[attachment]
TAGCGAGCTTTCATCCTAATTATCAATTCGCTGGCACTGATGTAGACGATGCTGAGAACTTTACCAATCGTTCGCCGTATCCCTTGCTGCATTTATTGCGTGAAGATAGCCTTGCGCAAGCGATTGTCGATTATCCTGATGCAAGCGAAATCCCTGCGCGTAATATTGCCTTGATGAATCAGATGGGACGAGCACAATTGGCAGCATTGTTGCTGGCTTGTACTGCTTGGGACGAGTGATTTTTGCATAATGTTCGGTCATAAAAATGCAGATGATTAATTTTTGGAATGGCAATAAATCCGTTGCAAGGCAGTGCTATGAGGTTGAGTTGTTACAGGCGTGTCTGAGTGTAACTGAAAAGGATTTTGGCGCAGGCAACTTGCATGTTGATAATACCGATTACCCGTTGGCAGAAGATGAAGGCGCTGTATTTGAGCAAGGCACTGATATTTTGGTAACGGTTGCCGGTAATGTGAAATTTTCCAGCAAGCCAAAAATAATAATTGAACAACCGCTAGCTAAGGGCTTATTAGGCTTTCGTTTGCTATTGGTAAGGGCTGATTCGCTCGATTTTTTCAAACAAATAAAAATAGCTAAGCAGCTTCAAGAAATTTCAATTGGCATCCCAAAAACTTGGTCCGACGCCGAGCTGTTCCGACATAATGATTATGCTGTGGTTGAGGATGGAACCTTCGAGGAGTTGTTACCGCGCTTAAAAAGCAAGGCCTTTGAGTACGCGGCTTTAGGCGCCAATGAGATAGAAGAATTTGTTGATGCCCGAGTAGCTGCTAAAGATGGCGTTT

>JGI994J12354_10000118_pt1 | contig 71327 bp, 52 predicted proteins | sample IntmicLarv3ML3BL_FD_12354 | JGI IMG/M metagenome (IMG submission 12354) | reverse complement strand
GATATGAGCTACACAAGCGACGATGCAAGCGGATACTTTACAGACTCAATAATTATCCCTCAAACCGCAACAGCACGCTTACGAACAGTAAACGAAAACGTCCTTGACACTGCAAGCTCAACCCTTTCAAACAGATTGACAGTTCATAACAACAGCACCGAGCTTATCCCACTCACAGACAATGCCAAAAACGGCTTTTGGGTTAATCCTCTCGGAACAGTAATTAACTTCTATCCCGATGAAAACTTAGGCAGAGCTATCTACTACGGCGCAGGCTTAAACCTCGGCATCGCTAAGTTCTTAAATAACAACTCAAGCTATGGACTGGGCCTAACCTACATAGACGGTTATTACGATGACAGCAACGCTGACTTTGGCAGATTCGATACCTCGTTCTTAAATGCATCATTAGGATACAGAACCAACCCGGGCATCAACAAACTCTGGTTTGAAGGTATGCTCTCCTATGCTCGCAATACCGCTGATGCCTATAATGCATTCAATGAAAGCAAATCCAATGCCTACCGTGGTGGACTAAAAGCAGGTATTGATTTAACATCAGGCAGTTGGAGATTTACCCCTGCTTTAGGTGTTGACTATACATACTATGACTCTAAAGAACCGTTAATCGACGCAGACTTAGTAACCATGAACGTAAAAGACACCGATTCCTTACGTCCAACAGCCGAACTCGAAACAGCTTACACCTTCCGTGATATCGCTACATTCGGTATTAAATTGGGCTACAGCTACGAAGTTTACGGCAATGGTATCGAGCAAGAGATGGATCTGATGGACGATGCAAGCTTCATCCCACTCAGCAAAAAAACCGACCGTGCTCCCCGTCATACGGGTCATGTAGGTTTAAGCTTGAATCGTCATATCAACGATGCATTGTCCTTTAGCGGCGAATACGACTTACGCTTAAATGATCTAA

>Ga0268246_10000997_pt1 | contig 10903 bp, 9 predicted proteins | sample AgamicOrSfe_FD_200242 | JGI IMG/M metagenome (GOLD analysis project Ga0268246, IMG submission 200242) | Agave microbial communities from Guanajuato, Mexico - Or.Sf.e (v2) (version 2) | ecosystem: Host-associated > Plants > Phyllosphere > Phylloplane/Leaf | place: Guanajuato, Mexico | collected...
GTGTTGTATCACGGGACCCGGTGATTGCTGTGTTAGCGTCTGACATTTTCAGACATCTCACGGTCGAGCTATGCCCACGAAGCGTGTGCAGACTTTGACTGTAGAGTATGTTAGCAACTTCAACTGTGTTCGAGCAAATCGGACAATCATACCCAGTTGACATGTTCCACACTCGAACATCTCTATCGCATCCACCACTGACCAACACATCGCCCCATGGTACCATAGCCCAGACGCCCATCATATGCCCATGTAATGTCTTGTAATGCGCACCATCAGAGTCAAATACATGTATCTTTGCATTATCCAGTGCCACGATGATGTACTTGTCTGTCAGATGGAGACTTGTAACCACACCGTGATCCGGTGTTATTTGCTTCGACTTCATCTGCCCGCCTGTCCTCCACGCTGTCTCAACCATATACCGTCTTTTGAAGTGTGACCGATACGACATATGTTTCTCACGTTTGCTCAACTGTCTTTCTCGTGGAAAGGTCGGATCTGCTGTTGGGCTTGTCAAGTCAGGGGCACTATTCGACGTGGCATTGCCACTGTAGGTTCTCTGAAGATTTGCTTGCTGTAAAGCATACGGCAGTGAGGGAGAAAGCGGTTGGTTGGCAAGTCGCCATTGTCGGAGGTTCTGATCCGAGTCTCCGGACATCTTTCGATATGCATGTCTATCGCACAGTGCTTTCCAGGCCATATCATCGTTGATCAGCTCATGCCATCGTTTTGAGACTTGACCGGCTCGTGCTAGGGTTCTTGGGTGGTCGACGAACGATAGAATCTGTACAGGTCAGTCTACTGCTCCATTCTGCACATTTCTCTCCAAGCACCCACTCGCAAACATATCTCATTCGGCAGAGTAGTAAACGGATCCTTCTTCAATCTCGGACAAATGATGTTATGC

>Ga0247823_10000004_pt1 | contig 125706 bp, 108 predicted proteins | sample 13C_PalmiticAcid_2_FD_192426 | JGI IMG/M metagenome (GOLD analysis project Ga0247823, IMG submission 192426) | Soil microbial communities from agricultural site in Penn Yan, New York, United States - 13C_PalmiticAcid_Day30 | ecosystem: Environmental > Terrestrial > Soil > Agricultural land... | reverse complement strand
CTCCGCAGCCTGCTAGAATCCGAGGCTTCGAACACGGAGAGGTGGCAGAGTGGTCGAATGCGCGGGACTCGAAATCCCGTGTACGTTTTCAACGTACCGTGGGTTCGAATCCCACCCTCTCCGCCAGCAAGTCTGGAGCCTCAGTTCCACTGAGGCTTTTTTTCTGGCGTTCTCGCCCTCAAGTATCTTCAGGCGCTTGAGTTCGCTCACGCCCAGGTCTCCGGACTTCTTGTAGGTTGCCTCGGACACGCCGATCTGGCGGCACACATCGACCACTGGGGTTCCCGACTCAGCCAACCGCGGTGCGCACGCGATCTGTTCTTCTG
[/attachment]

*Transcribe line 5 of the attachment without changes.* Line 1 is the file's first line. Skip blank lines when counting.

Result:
GTGTTGTATCACGGGACCCGGTGATTGCTGTGTTAGCGTCTGACATTTTCAGACATCTCACGGTCGAGCTATGCCCACGAAGCGTGTGCAGACTTTGACTGTAGAGTATGTTAGCAACTTCAACTGTGTTCGAGCAAATCGGACAATCATACCCAGTTGACATGTTCCACACTCGAACATCTCTATCGCATCCACCACTGACCAACACATCGCCCCATGGTACCATAGCCCAGACGCCCATCATATGCCCATGTAATGTCTTGTAATGCGCACCATCAGAGTCAAATACATGTATCTTTGCATTATCCAGTGCCACGATGATGTACTTGTCTGTCAGATGGAGACTTGTAACCACACCGTGATCCGGTGTTATTTGCTTCGACTTCATCTGCCCGCCTGTCCTCCACGCTGTCTCAACCATATACCGTCTTTTGAAGTGTGACCGATACGACATATGTTTCTCACGTTTGCTCAACTGTCTTTCTCGTGGAAAGGTCGGATCTGCTGTTGGGCTTGTCAAGTCAGGGGCACTATTCGACGTGGCATTGCCACTGTAGGTTCTCTGAAGATTTGCTTGCTGTAAAGCATACGGCAGTGAGGGAGAAAGCGGTTGGTTGGCAAGTCGCCATTGTCGGAGGTTCTGATCCGAGTCTCCGGACATCTTTCGATATGCATGTCTATCGCACAGTGCTTTCCAGGCCATATCATCGTTGATCAGCTCATGCCATCGTTTTGAGACTTGACCGGCTCGTGCTAGGGTTCTTGGGTGGTCGACGAACGATAGAATCTGTACAGGTCAGTCTACTGCTCCATTCTGCACATTTCTCTCCAAGCACCCACTCGCAAACATATCTCATTCGGCAGAGTAGTAAACGGATCCTTCTTCAATCTCGGACAAATGATGTTATGC